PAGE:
I was very touched to visit Arlington cemetery. Being there made me feel proud of our country, and that my father served in the military. Even though he never fought in any wars he still served, and I know he would have felt pride and honor if he were there. I would love to take my dad to DC one day. I tried to pay attention to the artistic-ness of some of the grave stones that were not uniform to the rest. One stone in particular caught my eye because it looked like a piece of wood, although it was stone, shaped into a carved piece of stone and an American flag draped over the stone, even though it was all made of stone. It was very cool to see. I liked that Dr. Milakovic noticed that a general was buried next to a "sweet boy of promise." Although there are rankings within the military, in death, they are all equal. I was also surprised that a woman came shouting at Sarah and I while we were sitting on one of the memorials at the Pentagon, "You know you're not supposed to be sitting on these?!" I politely informed her that yes, they were made to be sat on, to "be with" the people in memory by sitting down. She still didn't believe me after we had explained it to her. I really enjoyed seeing the changing of the guard. I can see that it's such an honor to be there, protecting the tomb of the unknown soldier(s). When I went home, I told my fiance about this and he almost didn't believe me on how precise the honor guard really is. Thanks to youtube he now believes me. When visiting the Korean War memorial I was blown away to how real the soldiers looked at night. I thought at any moment they would move/ I honestly didn't know anything about this war. Glad I had Dr. Milakovic to tell me facts as we circled the memorial.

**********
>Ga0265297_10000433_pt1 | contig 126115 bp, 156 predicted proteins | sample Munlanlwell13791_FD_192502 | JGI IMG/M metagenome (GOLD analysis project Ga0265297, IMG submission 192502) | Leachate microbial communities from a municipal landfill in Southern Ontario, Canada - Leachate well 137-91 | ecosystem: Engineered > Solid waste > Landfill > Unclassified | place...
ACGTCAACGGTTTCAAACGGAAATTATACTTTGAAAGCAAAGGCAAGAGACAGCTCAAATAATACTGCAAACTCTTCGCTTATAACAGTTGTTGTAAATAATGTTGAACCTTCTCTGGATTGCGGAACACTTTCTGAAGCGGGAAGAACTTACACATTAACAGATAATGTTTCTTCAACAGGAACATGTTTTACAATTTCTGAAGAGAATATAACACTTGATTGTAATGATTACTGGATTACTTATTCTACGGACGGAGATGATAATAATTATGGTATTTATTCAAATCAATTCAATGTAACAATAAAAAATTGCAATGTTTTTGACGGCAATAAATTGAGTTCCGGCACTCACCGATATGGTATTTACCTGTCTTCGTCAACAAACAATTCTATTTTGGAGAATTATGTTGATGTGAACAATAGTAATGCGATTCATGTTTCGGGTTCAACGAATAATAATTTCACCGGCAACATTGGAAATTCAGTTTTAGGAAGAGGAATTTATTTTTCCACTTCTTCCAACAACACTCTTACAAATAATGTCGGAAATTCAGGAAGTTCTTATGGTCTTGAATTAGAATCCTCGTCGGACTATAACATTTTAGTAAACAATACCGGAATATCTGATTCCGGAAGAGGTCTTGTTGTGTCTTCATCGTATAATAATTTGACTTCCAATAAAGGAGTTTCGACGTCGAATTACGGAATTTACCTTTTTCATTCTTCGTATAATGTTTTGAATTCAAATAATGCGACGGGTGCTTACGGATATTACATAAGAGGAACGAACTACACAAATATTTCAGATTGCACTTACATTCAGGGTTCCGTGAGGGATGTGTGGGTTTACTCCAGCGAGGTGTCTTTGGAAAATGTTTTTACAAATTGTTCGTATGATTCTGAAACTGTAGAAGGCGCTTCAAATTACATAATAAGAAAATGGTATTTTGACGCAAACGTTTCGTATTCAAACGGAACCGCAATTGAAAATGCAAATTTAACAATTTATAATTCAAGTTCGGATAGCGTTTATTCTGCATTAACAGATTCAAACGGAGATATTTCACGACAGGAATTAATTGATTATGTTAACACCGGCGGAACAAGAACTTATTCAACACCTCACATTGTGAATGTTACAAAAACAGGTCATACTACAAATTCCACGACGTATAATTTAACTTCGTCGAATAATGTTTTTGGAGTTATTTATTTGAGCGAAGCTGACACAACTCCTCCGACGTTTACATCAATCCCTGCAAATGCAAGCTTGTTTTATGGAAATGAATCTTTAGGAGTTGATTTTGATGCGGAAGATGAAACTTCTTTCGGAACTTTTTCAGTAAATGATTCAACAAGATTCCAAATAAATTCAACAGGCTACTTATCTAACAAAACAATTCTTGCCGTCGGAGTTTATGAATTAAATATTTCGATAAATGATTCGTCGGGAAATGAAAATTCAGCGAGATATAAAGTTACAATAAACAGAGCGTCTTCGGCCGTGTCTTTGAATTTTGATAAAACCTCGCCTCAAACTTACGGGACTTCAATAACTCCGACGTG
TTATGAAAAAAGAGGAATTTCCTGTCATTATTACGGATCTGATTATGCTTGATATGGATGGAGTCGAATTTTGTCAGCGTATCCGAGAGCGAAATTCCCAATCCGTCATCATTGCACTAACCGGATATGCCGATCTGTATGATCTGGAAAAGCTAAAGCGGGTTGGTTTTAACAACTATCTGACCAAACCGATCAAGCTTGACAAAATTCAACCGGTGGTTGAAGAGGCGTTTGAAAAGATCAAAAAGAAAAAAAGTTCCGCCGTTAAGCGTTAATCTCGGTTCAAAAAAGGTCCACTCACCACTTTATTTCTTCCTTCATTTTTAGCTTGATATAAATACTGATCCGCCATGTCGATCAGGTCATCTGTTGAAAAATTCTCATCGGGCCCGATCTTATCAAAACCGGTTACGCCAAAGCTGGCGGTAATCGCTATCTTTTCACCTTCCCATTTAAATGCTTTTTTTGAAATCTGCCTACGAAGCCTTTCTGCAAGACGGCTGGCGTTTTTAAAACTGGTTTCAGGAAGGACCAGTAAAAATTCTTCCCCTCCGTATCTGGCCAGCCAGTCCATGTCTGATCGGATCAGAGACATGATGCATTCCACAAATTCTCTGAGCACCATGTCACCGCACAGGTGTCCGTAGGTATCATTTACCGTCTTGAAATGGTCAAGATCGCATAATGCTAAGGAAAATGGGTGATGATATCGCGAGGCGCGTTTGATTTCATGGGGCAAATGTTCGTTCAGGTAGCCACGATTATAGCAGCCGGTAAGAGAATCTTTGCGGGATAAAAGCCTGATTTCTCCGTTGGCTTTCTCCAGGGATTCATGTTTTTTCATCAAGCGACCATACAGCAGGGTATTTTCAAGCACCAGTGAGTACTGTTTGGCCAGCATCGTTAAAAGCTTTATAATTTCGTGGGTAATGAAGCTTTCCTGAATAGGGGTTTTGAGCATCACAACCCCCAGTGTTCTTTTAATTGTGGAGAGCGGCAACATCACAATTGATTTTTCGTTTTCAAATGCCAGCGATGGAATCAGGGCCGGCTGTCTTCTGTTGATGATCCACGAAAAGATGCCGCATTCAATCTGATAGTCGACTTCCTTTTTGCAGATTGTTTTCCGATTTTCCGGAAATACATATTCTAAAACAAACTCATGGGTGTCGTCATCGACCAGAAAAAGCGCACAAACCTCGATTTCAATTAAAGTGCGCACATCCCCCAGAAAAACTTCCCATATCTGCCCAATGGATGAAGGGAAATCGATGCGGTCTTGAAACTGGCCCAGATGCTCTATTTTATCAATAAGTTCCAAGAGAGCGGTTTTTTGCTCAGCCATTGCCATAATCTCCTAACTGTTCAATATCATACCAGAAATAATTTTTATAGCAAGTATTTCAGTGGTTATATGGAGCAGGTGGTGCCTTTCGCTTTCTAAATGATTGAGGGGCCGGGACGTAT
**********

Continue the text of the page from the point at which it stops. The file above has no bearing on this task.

Arlington National Cemetery was much larger than I was expecting. The clean white tombstones stretched as far as I could see. Initially I thought that all of the tombstones would look like the ones featured in the picture above, but as I walked farther into the cemetery, I noticed other tombstones were much larger and unique. A few tombstones were shaped like the Washington Monument while others had religious shapes such as a cross. The changing of the guard ceremony was very impressive. I was astonished by the precision of each movement. Throughout the entire ceremony, I kept thinking about how much focus the guards must have. They did not readjust, scratch an itch, yawn, or sneeze. Each action they made was purposeful. It must take a lot of time to prepare for that. I would get distracted or just lost my mind without talking for 20 minutes or an hour. Luckily, I am not even close to being tall enough for this honorable role.